How? Why? Here are some reasons:
- Purchasing is a brick wall that prevents good salespeople from breaking through, so Demand Creators gain a significant advantage.
- Purchasing is the grand commoditizer and, as such, plays right into a Demand Creator's ability to radically differentiate.
- Demand Creators realize that purchasing people are people too, and are motivated just like everyone else. This knowledge allows them to gain significant control in guiding how purchasers make decisions.
If you want to be one of the few (probably less than 5%) of salespeople who know how to gain an advantage, here are some important tips to keep in mind:
- Purchasers, like everyone else, are motivated by achieving business results. The problem for sellers is that the results they seek often are not in alignment with the purpose of the sellers' core offerings. Your job, as a seller, is to first understand the results that they want, then demonstrate how you can achieve them.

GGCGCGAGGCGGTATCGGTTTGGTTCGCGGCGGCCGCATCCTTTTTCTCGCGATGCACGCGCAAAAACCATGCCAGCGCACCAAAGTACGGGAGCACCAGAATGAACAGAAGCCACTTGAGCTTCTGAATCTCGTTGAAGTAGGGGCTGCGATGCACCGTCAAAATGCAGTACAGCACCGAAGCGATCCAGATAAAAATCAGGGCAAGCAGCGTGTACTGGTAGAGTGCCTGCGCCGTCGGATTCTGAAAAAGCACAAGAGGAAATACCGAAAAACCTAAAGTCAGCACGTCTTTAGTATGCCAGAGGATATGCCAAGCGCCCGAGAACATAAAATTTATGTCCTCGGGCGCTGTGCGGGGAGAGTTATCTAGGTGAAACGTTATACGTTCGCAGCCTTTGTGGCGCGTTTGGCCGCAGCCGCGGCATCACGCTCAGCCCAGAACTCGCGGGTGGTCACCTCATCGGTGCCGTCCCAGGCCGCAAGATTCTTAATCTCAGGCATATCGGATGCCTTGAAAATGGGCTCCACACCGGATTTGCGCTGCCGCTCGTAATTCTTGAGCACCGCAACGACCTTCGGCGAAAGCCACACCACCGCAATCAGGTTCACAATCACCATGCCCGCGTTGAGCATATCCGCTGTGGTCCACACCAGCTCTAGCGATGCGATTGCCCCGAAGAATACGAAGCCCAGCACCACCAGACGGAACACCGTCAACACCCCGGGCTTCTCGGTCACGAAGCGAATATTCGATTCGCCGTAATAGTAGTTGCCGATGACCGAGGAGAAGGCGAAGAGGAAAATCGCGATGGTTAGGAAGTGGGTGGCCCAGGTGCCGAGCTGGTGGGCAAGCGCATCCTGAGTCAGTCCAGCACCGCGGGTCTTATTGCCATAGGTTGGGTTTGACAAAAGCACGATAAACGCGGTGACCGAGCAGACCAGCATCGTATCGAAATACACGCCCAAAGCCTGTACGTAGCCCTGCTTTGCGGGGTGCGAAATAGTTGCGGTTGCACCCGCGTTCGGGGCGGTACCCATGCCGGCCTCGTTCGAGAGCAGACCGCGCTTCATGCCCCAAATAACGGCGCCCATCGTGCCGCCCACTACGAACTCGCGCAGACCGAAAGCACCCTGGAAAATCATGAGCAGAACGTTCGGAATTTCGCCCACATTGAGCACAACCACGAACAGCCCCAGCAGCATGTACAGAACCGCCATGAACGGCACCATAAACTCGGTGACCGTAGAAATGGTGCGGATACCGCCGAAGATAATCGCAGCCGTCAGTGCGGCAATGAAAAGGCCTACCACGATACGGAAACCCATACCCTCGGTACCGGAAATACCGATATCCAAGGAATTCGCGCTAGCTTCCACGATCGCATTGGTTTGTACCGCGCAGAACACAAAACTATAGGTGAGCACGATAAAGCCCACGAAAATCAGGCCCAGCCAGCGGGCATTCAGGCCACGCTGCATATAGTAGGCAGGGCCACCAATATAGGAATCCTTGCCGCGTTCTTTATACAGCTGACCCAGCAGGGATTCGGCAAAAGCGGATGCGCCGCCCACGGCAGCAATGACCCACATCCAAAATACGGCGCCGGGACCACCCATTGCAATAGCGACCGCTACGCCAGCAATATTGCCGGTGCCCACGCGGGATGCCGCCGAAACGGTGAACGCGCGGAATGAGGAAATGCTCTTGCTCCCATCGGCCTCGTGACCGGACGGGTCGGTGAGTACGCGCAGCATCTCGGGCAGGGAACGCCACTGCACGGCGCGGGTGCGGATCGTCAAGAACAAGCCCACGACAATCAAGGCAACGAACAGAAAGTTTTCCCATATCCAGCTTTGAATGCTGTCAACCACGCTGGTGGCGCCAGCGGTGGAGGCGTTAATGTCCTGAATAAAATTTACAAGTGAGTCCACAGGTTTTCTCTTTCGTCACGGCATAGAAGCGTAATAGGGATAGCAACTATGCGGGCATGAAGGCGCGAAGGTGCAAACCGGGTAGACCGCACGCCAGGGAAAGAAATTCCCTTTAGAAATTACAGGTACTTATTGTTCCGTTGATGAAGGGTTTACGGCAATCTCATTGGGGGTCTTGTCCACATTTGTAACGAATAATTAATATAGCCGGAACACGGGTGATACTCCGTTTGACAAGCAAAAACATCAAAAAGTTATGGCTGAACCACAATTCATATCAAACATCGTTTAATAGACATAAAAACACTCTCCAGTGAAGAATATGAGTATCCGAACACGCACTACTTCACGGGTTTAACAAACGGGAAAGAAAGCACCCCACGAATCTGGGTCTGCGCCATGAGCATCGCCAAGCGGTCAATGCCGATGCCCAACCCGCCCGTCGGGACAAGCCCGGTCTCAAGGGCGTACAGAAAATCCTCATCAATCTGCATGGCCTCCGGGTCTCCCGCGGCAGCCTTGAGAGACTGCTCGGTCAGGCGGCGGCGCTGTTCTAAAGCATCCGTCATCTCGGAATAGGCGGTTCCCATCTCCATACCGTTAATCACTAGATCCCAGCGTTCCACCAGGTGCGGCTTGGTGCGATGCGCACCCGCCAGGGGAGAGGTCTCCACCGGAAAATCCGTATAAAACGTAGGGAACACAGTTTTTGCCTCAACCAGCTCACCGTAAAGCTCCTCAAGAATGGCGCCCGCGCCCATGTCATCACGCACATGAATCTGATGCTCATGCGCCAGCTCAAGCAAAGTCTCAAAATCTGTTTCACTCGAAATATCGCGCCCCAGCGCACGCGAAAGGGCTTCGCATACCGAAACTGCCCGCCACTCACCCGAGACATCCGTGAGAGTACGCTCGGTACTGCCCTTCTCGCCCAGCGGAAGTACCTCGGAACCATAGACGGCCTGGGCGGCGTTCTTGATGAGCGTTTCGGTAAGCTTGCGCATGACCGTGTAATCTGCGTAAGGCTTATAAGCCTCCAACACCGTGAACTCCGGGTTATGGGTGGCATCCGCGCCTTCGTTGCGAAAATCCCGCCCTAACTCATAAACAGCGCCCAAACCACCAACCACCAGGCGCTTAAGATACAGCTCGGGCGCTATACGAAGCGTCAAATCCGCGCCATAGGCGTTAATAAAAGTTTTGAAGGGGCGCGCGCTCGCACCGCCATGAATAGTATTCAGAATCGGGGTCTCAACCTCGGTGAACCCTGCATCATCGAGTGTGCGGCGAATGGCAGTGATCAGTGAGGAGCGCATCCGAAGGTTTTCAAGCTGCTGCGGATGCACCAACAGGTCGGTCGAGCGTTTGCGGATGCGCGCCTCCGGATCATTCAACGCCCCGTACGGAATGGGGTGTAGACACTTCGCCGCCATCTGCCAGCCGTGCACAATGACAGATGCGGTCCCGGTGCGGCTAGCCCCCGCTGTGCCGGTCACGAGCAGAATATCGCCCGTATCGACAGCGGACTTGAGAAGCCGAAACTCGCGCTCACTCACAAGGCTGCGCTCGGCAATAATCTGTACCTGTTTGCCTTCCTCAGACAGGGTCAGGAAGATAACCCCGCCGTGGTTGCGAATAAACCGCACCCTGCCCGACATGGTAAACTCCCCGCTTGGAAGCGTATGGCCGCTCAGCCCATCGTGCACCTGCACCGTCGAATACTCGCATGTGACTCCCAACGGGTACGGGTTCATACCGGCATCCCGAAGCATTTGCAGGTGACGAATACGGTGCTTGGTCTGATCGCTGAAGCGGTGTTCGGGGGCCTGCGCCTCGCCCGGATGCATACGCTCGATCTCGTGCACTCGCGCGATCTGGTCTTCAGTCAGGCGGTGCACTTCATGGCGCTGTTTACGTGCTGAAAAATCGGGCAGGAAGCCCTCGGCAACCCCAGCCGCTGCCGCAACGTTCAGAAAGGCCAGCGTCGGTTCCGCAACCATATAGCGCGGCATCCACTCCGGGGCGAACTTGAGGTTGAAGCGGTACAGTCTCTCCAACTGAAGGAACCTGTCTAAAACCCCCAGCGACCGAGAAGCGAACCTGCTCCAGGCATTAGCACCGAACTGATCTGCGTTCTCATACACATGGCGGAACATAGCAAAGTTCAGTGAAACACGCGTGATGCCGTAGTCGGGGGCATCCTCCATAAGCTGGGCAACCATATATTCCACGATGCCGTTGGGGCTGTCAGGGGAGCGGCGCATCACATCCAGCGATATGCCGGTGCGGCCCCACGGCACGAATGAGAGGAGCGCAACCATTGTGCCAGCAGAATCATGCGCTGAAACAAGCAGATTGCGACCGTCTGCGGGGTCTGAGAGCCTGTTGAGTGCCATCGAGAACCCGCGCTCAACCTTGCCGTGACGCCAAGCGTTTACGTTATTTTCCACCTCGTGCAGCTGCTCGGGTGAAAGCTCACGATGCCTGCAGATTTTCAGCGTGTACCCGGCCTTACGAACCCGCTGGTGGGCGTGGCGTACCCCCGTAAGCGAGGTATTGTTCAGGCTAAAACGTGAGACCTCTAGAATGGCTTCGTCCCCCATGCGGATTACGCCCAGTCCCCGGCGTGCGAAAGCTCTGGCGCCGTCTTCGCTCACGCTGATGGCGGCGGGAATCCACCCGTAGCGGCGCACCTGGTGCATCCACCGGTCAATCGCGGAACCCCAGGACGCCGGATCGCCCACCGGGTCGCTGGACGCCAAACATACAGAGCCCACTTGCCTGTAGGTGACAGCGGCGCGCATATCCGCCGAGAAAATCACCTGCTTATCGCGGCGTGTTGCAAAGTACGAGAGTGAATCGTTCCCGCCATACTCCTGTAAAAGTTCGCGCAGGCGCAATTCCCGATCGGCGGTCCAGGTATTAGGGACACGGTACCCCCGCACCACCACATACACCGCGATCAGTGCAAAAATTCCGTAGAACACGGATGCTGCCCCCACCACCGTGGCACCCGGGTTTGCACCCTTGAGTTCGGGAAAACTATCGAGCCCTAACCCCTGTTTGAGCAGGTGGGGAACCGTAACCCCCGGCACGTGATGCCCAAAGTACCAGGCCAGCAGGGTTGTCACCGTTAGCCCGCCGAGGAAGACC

- Purchasers rarely live with the pain that your offering is designed to solve. So, the more you talk about superiority and expertise, the less you are going to impact them. You must talk with purchasers about critical issues for them.
- Most importantly, you need to understand the people in purchasing are responsible for one primary function: purchasing the proper specs at the lowest possible price.
So, if you want to impact the decision without lowering your price, you must get the buying organization to change the specs. Simply put, if you change what it is that purchasing is looking to purchase, then the budget and the decision that purchasing makes will change as well.
To truly succeed when procurement is involved, you must influence the [decision criteria] that determine the specs. You must remember that procurement is not responsible for setting the specs - they're responsible for fulfilling them. Other people, those who live with the pain, set the specs. Make sure you talking to them before they think they know what they want.
Please do not misunderstand this post. I am in no way saying that procurement is unimportant or should be avoided. They should be embraced and supported in the context of enabling your customers to achieve their critical results.